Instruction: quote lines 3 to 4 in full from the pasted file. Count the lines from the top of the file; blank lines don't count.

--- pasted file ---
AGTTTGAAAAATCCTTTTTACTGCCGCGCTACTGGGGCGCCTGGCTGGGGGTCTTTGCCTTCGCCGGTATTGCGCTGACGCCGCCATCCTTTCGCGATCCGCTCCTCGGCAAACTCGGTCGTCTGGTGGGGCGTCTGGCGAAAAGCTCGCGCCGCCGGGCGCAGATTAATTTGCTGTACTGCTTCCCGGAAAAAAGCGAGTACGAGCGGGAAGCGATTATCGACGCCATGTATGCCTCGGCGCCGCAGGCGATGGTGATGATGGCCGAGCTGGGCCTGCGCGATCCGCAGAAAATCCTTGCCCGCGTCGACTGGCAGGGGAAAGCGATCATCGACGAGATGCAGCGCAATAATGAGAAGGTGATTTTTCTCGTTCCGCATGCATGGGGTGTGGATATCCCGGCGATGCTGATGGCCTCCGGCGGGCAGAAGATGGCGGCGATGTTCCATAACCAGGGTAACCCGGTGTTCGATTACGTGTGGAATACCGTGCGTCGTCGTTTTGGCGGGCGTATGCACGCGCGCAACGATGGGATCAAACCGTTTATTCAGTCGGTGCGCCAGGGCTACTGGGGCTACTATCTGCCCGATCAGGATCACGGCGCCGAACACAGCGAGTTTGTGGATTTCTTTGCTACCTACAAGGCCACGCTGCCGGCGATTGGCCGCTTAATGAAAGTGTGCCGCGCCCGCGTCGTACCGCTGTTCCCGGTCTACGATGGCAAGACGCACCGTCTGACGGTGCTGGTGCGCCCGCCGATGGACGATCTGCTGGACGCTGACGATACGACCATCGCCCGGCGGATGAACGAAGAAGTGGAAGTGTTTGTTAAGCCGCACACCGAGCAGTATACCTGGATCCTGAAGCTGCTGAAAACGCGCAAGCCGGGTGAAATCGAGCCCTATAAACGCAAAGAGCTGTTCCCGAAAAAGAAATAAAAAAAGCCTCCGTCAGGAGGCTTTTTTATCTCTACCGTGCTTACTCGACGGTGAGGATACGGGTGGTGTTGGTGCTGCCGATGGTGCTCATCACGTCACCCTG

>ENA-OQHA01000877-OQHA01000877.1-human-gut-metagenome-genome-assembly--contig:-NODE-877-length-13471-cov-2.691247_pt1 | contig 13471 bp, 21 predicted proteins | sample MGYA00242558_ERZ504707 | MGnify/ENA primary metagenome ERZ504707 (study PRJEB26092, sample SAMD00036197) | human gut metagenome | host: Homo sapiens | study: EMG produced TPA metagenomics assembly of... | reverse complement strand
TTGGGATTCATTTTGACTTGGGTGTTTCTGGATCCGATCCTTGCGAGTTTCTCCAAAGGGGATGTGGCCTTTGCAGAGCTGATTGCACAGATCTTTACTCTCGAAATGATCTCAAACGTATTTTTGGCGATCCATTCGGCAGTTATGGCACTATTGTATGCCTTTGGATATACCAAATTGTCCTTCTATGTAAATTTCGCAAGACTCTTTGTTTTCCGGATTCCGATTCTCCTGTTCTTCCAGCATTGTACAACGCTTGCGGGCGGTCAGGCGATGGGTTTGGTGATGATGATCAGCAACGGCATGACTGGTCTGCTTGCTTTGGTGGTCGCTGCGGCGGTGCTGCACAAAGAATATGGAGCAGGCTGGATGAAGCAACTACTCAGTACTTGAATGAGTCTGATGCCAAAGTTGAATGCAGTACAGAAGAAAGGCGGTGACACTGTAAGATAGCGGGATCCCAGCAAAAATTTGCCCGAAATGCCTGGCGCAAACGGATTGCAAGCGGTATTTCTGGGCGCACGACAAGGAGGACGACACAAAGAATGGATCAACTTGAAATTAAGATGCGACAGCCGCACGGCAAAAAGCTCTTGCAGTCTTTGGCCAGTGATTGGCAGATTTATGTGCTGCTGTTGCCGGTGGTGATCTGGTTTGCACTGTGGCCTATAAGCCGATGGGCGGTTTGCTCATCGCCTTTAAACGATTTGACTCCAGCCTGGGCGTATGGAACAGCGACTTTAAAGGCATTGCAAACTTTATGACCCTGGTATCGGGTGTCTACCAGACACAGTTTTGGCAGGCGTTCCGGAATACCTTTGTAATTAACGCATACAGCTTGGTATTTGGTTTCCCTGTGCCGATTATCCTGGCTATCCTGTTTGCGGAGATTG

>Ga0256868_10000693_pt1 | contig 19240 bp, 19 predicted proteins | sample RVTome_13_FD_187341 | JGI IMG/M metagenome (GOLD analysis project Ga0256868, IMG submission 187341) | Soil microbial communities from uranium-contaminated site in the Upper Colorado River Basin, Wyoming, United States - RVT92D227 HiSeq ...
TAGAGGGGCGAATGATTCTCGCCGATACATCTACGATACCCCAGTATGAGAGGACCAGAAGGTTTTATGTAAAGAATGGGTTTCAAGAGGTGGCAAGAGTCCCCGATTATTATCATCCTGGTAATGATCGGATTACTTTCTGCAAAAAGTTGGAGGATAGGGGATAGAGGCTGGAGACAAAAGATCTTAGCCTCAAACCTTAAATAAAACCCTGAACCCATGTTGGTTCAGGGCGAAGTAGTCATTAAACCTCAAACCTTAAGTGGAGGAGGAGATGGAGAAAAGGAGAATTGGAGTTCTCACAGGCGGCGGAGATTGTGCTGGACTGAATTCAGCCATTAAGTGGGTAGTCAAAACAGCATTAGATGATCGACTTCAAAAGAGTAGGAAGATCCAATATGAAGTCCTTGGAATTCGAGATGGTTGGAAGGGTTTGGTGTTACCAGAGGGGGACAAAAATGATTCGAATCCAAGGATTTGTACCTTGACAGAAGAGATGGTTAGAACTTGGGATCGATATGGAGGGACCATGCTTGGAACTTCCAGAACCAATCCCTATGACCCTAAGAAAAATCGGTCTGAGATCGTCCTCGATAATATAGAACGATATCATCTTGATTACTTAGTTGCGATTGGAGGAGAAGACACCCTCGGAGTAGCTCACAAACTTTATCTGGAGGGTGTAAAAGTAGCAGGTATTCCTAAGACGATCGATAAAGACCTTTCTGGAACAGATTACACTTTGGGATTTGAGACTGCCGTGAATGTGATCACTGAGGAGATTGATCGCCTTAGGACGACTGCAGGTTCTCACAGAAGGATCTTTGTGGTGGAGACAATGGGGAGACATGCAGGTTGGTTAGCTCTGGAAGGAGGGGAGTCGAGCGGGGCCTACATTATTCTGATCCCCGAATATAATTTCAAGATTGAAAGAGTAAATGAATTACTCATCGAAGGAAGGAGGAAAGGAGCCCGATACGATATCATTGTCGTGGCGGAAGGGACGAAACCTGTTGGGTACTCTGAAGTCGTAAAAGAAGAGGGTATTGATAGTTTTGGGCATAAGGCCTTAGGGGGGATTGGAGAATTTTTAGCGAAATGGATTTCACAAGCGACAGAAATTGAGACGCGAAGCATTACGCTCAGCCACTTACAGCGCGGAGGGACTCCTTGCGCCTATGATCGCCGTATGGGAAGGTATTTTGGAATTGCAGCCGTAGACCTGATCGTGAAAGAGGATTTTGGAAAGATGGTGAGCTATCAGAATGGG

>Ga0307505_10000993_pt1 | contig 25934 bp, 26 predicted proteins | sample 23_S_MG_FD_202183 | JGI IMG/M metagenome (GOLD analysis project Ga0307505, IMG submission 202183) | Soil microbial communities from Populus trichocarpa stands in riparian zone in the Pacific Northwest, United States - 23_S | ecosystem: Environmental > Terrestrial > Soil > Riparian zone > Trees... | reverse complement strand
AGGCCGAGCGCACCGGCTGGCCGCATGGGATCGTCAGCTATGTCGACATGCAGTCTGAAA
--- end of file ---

TTGGGATTCATTTTGACTTGGGTGTTTCTGGATCCGATCCTTGCGAGTTTCTCCAAAGGGGATGTGGCCTTTGCAGAGCTGATTGCACAGATCTTTACTCTCGAAATGATCTCAAACGTATTTTTGGCGATCCATTCGGCAGTTATGGCACTATTGTATGCCTTTGGATATACCAAATTGTCCTTCTATGTAAATTTCGCAAGACTCTTTGTTTTCCGGATTCCGATTCTCCTGTTCTTCCAGCATTGTACAACGCTTGCGGGCGGTCAGGCGATGGGTTTGGTGATGATGATCAGCAACGGCATGACTGGTCTGCTTGCTTTGGTGGTCGCTGCGGCGGTGCTGCACAAAGAATATGGAGCAGGCTGGATGAAGCAACTACTCAGTACTTGAATGAGTCTGATGCCAAAGTTGAATGCAGTACAGAAGAAAGGCGGTGACACTGTAAGATAGCGGGATCCCAGCAAAAATTTGCCCGAAATGCCTGGCGCAAACGGATTGCAAGCGGTATTTCTGGGCGCACGACAAGGAGGACGACACAAAGAATGGATCAACTTGAAATTAAGATGCGACAGCCGCACGGCAAAAAGCTCTTGCAGTCTTTGGCCAGTGATTGGCAGATTTATGTGCTGCTGTTGCCGGTGGTGATCTGGTTTGCACTGTGGCCTATAAGCCGATGGGCGGTTTGCTCATCGCCTTTAAACGATTTGACTCCAGCCTGGGCGTATGGAACAGCGACTTTAAAGGCATTGCAAACTTTATGACCCTGGTATCGGGTGTCTACCAGACACAGTTTTGGCAGGCGTTCCGGAATACCTTTGTAATTAACGCATACAGCTTGGTATTTGGTTTCCCTGTGCCGATTATCCTGGCTATCCTGTTTGCGGAGATTG

>Ga0256868_10000693_pt1 | contig 19240 bp, 19 predicted proteins | sample RVTome_13_FD_187341 | JGI IMG/M metagenome (GOLD analysis project Ga0256868, IMG submission 187341) | Soil microbial communities from uranium-contaminated site in the Upper Colorado River Basin, Wyoming, United States - RVT92D227 HiSeq ...